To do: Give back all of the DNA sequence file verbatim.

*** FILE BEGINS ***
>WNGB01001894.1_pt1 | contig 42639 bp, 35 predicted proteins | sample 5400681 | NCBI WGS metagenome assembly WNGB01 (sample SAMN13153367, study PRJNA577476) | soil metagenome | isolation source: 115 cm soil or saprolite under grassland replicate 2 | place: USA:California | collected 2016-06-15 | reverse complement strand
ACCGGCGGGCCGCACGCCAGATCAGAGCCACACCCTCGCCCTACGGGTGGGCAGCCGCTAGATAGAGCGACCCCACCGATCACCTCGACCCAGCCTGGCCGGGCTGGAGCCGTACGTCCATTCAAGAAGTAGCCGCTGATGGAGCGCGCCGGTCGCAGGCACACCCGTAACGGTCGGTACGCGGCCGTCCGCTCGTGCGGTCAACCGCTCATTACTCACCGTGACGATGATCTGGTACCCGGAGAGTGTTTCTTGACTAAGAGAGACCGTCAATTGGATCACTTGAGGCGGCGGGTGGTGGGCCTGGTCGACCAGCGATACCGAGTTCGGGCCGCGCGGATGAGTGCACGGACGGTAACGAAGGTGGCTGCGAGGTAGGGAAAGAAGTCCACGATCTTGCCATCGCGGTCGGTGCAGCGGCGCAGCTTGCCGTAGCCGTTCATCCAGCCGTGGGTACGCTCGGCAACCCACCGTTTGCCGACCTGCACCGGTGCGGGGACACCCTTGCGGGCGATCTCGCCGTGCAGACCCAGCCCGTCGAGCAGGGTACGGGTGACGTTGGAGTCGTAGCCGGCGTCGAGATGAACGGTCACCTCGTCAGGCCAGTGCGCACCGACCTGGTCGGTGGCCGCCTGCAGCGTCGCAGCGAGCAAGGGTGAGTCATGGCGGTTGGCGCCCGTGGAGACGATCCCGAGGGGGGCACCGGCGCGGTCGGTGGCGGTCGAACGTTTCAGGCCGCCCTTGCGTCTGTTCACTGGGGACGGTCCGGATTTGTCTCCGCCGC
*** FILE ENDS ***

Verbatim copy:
>WNGB01001894.1_pt1 | contig 42639 bp, 35 predicted proteins | sample 5400681 | NCBI WGS metagenome assembly WNGB01 (sample SAMN13153367, study PRJNA577476) | soil metagenome | isolation source: 115 cm soil or saprolite under grassland replicate 2 | place: USA:California | collected 2016-06-15 | reverse complement strand
ACCGGCGGGCCGCACGCCAGATCAGAGCCACACCCTCGCCCTACGGGTGGGCAGCCGCTAGATAGAGCGACCCCACCGATCACCTCGACCCAGCCTGGCCGGGCTGGAGCCGTACGTCCATTCAAGAAGTAGCCGCTGATGGAGCGCGCCGGTCGCAGGCACACCCGTAACGGTCGGTACGCGGCCGTCCGCTCGTGCGGTCAACCGCTCATTACTCACCGTGACGATGATCTGGTACCCGGAGAGTGTTTCTTGACTAAGAGAGACCGTCAATTGGATCACTTGAGGCGGCGGGTGGTGGGCCTGGTCGACCAGCGATACCGAGTTCGGGCCGCGCGGATGAGTGCACGGACGGTAACGAAGGTGGCTGCGAGGTAGGGAAAGAAGTCCACGATCTTGCCATCGCGGTCGGTGCAGCGGCGCAGCTTGCCGTAGCCGTTCATCCAGCCGTGGGTACGCTCGGCAACCCACCGTTTGCCGACCTGCACCGGTGCGGGGACACCCTTGCGGGCGATCTCGCCGTGCAGACCCAGCCCGTCGAGCAGGGTACGGGTGACGTTGGAGTCGTAGCCGGCGTCGAGATGAACGGTCACCTCGTCAGGCCAGTGCGCACCGACCTGGTCGGTGGCCGCCTGCAGCGTCGCAGCGAGCAAGGGTGAGTCATGGCGGTTGGCGCCCGTGGAGACGATCCCGAGGGGGGCACCGGCGCGGTCGGTGGCGGTCGAACGTTTCAGGCCGCCCTTGCGTCTGTTCACTGGGGACGGTCCGGATTTGTCTCCGCCGC